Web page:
The ‘stand your ground’ law that famously allowed George Zimmerman to follow, shot and kill Trayvon Martin with impunity just because Martin looked suspicious and made Zimmerman feel nervous is not, nor has it ever been, about property.

As Patricia J. Williamw points out,  “stand your ground” laws are a subspecies of self-defense.
 The idea is that ‘ground’ is jurisprudentially defined as a space from which one has the reasonable expectation of excluding others—i.e., one’s property.”

But “the ground” in these new laws, says Williams, really refers to “any place a white person [almost always male] is nervous.”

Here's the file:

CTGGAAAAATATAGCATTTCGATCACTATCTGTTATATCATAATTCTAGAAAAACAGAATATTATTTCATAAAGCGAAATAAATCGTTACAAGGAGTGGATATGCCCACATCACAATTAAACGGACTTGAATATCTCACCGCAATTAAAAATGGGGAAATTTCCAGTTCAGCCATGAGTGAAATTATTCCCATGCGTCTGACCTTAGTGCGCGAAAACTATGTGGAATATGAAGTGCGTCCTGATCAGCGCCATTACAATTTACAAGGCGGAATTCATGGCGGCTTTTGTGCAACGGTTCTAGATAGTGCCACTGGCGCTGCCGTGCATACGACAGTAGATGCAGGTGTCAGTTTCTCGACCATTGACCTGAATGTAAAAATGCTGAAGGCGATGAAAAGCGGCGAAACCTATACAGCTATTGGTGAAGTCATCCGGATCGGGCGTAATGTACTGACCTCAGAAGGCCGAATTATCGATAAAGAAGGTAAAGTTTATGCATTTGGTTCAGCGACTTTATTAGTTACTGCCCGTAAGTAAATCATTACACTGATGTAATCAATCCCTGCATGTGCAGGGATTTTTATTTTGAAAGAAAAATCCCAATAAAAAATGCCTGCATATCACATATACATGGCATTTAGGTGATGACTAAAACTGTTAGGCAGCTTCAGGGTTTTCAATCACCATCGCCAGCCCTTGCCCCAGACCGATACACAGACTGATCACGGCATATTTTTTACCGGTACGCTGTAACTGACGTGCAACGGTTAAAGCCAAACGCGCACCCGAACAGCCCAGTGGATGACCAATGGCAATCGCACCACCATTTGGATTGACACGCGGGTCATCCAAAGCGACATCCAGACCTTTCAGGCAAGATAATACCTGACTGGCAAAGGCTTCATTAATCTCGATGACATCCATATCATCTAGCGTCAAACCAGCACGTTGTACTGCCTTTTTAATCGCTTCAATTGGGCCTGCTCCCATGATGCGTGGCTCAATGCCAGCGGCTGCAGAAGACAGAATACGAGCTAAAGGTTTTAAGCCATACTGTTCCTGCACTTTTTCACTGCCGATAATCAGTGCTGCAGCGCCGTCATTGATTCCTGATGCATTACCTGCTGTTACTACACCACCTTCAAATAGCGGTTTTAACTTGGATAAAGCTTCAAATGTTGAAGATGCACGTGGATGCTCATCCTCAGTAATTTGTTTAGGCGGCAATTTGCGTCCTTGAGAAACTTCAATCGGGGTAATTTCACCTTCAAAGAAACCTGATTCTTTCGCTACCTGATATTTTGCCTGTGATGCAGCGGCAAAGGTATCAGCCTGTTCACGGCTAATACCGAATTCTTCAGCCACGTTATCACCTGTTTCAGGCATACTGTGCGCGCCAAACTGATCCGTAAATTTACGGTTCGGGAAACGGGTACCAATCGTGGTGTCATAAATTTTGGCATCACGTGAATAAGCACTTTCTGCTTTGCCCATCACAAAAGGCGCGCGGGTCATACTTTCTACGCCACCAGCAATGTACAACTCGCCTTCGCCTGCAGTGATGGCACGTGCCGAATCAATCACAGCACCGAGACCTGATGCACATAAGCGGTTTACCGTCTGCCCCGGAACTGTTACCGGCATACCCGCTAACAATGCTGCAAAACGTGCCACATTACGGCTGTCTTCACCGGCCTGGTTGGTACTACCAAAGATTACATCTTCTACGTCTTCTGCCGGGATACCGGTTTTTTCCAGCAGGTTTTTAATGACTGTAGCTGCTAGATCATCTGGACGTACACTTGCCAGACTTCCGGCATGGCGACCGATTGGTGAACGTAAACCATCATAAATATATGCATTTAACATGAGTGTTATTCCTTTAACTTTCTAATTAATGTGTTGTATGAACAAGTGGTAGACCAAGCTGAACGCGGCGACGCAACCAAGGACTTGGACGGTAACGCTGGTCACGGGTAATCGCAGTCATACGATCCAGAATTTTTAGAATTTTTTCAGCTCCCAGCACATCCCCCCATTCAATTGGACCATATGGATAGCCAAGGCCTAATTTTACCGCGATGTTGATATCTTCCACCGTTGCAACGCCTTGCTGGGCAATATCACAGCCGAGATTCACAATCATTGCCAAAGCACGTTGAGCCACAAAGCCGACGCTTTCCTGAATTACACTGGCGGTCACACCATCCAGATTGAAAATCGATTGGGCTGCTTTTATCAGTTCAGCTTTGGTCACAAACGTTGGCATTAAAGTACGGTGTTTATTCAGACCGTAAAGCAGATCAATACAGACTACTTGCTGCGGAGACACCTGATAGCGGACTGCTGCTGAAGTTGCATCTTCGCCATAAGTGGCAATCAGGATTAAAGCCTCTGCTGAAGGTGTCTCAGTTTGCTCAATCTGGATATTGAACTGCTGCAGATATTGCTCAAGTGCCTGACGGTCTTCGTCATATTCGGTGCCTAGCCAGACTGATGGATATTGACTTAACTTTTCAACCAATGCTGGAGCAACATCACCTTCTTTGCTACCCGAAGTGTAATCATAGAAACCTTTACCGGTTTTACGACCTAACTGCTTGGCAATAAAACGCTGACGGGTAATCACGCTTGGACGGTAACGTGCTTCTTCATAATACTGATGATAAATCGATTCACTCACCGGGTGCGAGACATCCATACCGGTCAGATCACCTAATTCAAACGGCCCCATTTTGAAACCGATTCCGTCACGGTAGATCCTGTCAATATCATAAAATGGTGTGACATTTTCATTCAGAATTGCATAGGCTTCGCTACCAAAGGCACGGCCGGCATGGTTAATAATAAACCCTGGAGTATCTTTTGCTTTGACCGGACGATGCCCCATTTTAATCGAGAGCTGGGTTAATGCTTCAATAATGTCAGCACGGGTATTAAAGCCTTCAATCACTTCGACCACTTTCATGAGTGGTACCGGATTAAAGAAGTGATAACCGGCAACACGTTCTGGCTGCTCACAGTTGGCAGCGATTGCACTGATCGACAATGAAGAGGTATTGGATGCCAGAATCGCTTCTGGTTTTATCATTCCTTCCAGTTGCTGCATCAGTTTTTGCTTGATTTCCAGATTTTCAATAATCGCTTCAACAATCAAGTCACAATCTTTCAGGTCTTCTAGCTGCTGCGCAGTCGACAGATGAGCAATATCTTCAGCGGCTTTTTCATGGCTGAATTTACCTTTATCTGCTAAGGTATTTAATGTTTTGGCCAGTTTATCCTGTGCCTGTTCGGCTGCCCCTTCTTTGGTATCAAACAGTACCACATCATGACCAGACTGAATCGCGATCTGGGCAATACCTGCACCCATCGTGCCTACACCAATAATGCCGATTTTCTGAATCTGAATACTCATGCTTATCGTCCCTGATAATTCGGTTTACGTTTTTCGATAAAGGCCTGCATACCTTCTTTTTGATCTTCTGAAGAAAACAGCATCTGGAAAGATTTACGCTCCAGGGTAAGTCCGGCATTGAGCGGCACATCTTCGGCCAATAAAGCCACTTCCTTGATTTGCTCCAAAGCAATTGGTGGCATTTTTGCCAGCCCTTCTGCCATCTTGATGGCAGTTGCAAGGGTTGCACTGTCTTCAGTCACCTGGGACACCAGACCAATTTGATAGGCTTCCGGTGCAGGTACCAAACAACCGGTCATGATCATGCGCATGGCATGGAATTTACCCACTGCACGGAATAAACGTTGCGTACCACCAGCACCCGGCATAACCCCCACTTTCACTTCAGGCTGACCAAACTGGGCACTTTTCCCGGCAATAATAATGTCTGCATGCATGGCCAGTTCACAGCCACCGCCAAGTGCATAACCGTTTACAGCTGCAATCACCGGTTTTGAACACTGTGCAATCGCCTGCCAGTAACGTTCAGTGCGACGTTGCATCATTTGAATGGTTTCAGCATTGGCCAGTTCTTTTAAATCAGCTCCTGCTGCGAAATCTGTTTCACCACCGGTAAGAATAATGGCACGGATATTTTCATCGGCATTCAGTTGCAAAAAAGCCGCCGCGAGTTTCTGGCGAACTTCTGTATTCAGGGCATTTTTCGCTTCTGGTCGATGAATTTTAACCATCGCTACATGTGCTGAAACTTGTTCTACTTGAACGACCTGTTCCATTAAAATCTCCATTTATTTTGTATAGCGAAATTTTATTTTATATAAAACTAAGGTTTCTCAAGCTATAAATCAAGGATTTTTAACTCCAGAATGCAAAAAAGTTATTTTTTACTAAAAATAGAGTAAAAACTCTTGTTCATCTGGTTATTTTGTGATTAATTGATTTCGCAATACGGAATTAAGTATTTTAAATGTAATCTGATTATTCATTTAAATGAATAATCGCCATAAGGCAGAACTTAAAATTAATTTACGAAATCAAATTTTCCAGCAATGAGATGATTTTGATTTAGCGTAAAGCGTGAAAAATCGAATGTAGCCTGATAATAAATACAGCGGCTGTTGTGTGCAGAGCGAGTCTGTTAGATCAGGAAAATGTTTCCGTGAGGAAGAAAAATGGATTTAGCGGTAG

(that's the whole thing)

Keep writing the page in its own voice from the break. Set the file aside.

The right to bear arms is, and always has been, exclusively reserved for white men who may reasonably “carry firearms to protests outside Target or political conventions” or to “domestic disputes while on ground deemed ‘theirs.’ ” On the other hand, notes Williams, nonwhites and women carrying “assault rifles (or toy guns, or the shadow of anything that might resemble a gun)” can expect to be “mowed down for that reason alone—either by police or the idealized citizen-savior.”

Read more at The Nation


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